Today is World Mental Health Day. But, shouldn’t every day be mental health awareness day?
As a society, we have noticed a shift in the last five years or so, in that mental health is no longer a stigma, or something to be embarrassed or ashamed of, and is actually something that we are now freely talking about. I was recently on a first aid course at our Wigan office, whereby we spoke about the importance of mental health first aid, and how as a society, we should be focusing on not only the physical injuries that we as individuals can sustain, but the mental injuries as well.
It is often a misconception that to acknowledge how you are feeling is something to be embarrassed by, but there is absolutely no shame in this. Personally, I find that to talk about how you are feeling, even if you are a little down, makes everything seem brighter and fresher. As I was always told growing up, a problem shared is a problem halved, and a problem halved, is a problem solved.
It is surprising how many people have actually experienced their own struggles, whether it be caused by a road traffic accident, or an accident as a result of a criminal injury, but how would we know how others are feeling if we don’t talk about it? Just speaking to someone for a few moments, and getting things off your chest could make the world of difference.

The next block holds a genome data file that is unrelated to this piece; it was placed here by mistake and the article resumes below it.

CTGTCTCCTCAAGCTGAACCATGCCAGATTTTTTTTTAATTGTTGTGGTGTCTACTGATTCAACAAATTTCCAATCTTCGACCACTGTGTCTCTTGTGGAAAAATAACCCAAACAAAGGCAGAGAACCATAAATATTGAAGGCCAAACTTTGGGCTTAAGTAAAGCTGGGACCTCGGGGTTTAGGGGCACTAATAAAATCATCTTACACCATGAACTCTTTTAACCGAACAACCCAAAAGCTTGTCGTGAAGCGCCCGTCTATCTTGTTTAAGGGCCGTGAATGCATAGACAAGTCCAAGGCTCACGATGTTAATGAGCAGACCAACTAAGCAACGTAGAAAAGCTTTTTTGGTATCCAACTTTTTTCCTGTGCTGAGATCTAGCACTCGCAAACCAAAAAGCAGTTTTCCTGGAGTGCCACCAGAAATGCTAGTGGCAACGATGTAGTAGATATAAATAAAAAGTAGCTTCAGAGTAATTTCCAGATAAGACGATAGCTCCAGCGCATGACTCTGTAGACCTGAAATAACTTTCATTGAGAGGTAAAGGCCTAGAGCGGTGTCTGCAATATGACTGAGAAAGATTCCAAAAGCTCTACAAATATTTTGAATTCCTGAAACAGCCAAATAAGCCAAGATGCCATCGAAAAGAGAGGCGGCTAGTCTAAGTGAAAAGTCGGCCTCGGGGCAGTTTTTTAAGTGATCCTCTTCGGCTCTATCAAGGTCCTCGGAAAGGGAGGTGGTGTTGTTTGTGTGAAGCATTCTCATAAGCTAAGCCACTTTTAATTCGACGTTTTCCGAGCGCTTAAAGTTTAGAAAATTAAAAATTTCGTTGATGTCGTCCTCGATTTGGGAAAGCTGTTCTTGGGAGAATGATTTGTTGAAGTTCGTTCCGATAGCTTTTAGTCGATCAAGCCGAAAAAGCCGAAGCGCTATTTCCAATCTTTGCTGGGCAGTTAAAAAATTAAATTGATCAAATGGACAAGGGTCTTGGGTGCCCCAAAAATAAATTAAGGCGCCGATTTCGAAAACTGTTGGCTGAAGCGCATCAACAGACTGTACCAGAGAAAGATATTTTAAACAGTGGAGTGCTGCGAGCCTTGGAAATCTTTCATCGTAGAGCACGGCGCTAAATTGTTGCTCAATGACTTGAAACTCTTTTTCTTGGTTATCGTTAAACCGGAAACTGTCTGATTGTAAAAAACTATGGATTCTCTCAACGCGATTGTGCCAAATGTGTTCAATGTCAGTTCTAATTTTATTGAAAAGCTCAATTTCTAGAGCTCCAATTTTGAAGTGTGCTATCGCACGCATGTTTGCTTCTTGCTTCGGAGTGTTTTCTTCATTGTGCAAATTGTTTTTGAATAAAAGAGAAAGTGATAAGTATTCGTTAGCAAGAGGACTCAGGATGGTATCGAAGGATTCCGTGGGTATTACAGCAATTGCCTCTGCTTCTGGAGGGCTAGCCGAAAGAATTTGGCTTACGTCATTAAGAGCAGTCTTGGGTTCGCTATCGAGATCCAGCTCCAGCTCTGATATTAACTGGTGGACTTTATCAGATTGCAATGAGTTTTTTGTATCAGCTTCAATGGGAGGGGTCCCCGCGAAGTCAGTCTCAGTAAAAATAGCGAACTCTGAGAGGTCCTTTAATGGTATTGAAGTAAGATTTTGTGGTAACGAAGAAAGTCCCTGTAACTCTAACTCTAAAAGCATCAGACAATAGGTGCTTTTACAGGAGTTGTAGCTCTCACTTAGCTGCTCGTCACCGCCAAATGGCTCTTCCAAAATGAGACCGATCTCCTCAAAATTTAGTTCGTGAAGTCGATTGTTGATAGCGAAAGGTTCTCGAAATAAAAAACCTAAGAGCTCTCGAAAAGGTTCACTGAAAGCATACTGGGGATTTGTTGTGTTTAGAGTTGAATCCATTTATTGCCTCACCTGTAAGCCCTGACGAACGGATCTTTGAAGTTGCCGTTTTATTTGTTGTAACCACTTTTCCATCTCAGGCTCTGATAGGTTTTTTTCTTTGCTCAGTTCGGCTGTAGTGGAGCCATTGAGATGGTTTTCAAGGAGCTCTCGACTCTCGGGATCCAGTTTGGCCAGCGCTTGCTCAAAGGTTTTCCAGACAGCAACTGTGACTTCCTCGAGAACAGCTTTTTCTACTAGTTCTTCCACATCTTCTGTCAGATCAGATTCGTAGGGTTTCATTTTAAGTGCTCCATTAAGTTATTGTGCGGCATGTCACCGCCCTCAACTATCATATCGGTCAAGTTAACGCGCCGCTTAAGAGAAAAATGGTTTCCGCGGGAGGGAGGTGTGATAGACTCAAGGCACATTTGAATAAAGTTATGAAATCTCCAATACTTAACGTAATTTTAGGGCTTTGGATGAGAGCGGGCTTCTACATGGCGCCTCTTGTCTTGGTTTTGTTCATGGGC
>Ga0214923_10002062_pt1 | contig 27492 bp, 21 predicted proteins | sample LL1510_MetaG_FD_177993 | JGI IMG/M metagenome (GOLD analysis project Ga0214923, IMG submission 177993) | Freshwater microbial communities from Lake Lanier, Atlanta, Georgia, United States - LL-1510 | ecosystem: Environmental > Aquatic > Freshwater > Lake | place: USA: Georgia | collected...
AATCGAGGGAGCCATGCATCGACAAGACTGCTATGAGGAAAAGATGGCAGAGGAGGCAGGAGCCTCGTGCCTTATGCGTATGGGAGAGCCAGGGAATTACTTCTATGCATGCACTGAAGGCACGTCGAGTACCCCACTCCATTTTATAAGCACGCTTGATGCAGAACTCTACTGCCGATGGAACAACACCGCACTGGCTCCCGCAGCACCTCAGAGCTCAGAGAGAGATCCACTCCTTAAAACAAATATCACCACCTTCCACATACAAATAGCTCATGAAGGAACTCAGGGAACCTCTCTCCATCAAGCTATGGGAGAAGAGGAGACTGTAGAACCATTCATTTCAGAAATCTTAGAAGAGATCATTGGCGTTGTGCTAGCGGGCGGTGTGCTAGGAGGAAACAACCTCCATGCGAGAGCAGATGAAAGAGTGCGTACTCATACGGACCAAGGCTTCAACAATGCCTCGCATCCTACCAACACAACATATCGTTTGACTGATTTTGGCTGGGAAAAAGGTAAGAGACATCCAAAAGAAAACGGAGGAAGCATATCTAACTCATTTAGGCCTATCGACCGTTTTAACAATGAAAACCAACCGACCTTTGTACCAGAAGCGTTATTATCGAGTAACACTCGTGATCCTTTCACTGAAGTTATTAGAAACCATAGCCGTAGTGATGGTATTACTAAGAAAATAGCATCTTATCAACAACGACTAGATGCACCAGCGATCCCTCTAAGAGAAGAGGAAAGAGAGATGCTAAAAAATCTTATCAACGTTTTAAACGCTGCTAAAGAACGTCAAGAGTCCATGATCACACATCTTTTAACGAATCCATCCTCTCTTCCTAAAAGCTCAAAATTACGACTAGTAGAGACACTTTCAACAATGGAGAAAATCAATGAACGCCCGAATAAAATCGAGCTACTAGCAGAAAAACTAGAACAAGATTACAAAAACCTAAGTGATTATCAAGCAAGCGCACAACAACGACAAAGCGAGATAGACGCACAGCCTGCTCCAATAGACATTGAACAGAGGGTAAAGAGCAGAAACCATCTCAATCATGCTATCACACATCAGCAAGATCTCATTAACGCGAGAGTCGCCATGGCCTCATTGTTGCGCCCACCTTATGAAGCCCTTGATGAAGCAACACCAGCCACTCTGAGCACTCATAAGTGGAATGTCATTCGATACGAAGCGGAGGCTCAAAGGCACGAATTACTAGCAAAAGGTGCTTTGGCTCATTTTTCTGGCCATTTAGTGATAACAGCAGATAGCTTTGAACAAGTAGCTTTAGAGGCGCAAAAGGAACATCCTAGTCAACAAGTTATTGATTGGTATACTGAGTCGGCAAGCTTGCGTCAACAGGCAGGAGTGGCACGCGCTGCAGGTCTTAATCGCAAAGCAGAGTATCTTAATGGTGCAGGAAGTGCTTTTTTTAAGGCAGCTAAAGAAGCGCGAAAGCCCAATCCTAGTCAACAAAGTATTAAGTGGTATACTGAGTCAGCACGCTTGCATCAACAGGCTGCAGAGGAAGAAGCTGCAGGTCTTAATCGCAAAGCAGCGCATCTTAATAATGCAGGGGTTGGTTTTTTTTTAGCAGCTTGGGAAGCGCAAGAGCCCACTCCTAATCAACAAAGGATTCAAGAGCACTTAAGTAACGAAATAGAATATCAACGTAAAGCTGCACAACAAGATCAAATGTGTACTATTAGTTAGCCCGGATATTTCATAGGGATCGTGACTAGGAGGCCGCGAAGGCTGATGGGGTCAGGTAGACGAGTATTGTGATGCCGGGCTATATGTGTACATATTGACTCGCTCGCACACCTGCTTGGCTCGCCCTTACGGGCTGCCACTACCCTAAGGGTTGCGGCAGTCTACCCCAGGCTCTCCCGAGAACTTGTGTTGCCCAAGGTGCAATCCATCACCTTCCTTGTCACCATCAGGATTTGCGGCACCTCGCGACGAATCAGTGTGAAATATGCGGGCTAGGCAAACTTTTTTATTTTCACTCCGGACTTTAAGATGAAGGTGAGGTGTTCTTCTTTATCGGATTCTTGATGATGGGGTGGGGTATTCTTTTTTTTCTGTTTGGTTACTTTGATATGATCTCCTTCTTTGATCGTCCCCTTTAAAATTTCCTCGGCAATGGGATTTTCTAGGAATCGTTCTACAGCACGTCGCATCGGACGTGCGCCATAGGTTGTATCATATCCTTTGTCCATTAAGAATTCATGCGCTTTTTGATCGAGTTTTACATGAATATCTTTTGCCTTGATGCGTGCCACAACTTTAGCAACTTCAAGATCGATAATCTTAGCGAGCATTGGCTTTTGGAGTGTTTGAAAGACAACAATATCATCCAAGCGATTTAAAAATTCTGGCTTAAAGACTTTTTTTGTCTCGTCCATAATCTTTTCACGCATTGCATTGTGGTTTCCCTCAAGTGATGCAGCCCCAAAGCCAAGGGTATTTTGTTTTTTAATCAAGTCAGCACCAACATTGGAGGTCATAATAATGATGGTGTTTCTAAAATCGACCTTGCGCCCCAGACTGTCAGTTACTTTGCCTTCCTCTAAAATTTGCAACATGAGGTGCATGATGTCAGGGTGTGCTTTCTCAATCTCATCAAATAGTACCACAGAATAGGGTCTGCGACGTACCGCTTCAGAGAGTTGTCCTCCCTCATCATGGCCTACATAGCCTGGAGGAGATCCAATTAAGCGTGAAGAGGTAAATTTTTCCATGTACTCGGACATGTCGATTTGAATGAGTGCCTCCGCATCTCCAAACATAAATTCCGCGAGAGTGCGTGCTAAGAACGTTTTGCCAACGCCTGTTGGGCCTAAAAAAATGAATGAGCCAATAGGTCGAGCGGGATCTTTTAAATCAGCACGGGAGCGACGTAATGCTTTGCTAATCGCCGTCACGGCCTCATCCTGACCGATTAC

Stephensons are in the midst of leading a new, forward thinking initiative, in which members of staff across the firm are being trained as “mental health first aiders.” These first aiders will be approachable at all times for any concerns or feelings that staff members may have, or even just to talk to for a few moments until they are feeling better in themselves.
In short, mental health is never something to be ashamed of, and although someone may feel that they are burdening others with their thoughts, you should not be going through an issue with mental health alone. Always talk to someone. Never be afraid to talk.
By Helen Livesey, graduate paralegal in the personal injury team